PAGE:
6 ways mushrooms can save the world

We’ve been getting into fungi foraging during our trip and the prime season for mushrooms is upon us. I think we have found at least 60 different varieties so far this year and are slowly starting to understand what they are, whether they are safe to eat (warning: don’t eat any mushroom unless you are absolutely sure what it is!) and how they work underneath the ground to break up organic matter. It’s safe to say that without fungi the world would cease to function as it does now.

Anyway I keep harping on about the following video which I originally watched on TED, but you can watch it through youtube now.


Carbon Emissions and the Cinquecento

I’ve been getting some flak for being “green/environmental” and then proceeding to spend 4 months bombing around the UK in a car. In actual fact we have driven 6121 miles this summer and the final straw was driving nearly 80 miles yesterday (when the trip was nearly officially over) to Formby Woods; an organic food shop in Liverpool and then for a pizza… After that I have vowed to put no more petrol into the car apart from trips where a car is deemed necessary.

This got me thinking. As we were no longer living in a house and therefore weren’t using as much gas and electricity and other carbon producing items, how would our gas-guzzling 900cc car fare?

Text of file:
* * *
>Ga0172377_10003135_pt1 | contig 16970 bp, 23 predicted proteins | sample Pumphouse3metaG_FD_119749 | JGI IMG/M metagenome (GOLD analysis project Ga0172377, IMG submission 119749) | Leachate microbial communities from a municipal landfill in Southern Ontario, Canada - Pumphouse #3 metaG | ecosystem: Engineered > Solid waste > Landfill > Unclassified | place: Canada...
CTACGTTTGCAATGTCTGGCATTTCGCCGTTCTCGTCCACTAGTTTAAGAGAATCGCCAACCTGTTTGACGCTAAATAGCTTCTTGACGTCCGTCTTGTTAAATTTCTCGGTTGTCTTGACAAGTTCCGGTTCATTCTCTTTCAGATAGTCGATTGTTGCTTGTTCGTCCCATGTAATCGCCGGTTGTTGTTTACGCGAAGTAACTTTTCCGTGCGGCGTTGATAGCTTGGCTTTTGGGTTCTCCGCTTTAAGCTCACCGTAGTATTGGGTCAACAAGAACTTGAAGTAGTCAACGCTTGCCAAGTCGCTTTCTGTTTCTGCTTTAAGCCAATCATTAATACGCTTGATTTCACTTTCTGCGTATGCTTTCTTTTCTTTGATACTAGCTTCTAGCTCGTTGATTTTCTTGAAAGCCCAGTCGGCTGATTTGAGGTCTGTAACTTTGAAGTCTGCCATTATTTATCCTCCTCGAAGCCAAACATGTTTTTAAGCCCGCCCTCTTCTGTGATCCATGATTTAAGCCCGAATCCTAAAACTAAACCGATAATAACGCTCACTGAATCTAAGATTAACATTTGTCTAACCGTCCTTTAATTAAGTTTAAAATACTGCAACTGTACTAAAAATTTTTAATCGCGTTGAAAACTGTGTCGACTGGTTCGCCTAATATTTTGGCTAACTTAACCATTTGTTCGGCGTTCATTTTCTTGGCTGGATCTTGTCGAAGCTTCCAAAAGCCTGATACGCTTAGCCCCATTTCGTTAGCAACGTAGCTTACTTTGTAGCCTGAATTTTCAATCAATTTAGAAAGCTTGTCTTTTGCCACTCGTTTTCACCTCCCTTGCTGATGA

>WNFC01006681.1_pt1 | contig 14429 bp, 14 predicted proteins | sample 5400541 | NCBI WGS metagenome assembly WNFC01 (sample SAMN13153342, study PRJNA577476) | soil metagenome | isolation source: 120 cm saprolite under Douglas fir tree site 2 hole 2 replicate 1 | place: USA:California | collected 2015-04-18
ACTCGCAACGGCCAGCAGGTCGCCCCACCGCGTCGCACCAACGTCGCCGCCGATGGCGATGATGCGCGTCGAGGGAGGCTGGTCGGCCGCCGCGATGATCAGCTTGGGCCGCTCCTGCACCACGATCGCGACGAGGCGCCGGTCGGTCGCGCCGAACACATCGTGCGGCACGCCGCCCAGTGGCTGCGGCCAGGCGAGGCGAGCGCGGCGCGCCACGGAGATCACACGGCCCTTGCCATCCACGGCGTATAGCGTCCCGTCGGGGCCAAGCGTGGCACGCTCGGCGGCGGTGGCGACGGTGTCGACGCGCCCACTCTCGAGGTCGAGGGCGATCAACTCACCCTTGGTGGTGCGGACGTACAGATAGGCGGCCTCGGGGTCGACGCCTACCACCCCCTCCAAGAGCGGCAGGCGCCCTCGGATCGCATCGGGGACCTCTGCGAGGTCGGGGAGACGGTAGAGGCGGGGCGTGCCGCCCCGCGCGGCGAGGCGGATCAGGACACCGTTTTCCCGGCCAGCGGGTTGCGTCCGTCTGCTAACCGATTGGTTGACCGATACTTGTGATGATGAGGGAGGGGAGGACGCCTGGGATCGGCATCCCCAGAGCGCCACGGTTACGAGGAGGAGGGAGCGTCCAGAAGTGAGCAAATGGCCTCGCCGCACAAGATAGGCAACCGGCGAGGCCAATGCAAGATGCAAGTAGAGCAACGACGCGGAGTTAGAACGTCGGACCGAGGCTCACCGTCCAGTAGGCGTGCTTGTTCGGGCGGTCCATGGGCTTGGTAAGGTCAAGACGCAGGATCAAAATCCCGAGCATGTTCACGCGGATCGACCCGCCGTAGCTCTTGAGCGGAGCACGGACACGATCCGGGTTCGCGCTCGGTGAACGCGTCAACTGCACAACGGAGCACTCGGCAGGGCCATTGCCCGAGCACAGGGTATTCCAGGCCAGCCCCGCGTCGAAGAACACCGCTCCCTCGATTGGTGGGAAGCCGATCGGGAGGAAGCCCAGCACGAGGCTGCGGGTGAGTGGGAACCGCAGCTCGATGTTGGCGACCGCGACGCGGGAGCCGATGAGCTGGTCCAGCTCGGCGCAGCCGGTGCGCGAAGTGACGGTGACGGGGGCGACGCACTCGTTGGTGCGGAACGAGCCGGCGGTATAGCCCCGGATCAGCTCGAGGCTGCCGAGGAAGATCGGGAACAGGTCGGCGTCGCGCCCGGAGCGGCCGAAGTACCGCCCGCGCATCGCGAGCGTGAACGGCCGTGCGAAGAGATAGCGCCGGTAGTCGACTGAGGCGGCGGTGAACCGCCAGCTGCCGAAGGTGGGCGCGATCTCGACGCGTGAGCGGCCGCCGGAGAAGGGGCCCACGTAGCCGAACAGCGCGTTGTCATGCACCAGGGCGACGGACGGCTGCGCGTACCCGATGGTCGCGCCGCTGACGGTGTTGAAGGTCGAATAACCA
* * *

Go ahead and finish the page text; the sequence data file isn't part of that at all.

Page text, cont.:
I’ve done a few quick calculations to compare a standard UK person’s CO2 emissions with our non-standard emissions of the last 116 days.

According to Mark Lynas the average is 9,400kg (9.4 tonnes). Someone in India produces 1,200kg whereas the US/OZ are around the 20,000kg level.

The amount of fuel we bought (551 litres) during the summer corresponds approximately to 1280kg of CO2 emitted (you multiply litres by 2.32 to get this result) over 116 days. So individually pro-rated our yearly emissions would have been 2011kg. This is about a quarter of the UK’s average.

I admit this isn’t quite the whole picture. We used 1 CampingGaz canister during the summer, spent some time in houses, bought food, used some public transport and also had showers in the campsites and places we were staying. However having worked it out I feel somewhat less bad about our impact especially as a lot of the activities we were engaged in were environmentally beneficial (WWOOF for example).

I’m not advocating everyone goes and lives in a tent (it got very damp in Scotland…) but it shows that you can’t just say one thing is bad and another is good. To cite today’s Guardian where it shows middle class people feel they can take a long-haul flight because they have recycled every single sheet of paper in their house for instance! This seems to be a common statement as if recycling is going to save the world whereas it’s just the tip of the (melting) iceberg.

It has also given me an insight into the big difference between city living (Manchester where there is no excuse not to use public transport/cycle/walk) and rural communities in Scotland (1 bus a day, 10 miles to the nearest shop). In these situations why people rely on cars and therefore some sort of lift-sharing scheme would be more beneficial that perhaps having an empty bus running every 15 minutes.

Little Car

But anyway know we are back in civilisation with traffic jams, lights and cat’s eyes and driving is no longer a pleasure. On the Scottish Isles everybody waved as they passed which was hard-warming. So it’s back on the National Express for me over to Leeds on Friday. It’s much more relaxing on the M62 when you aren’t driving…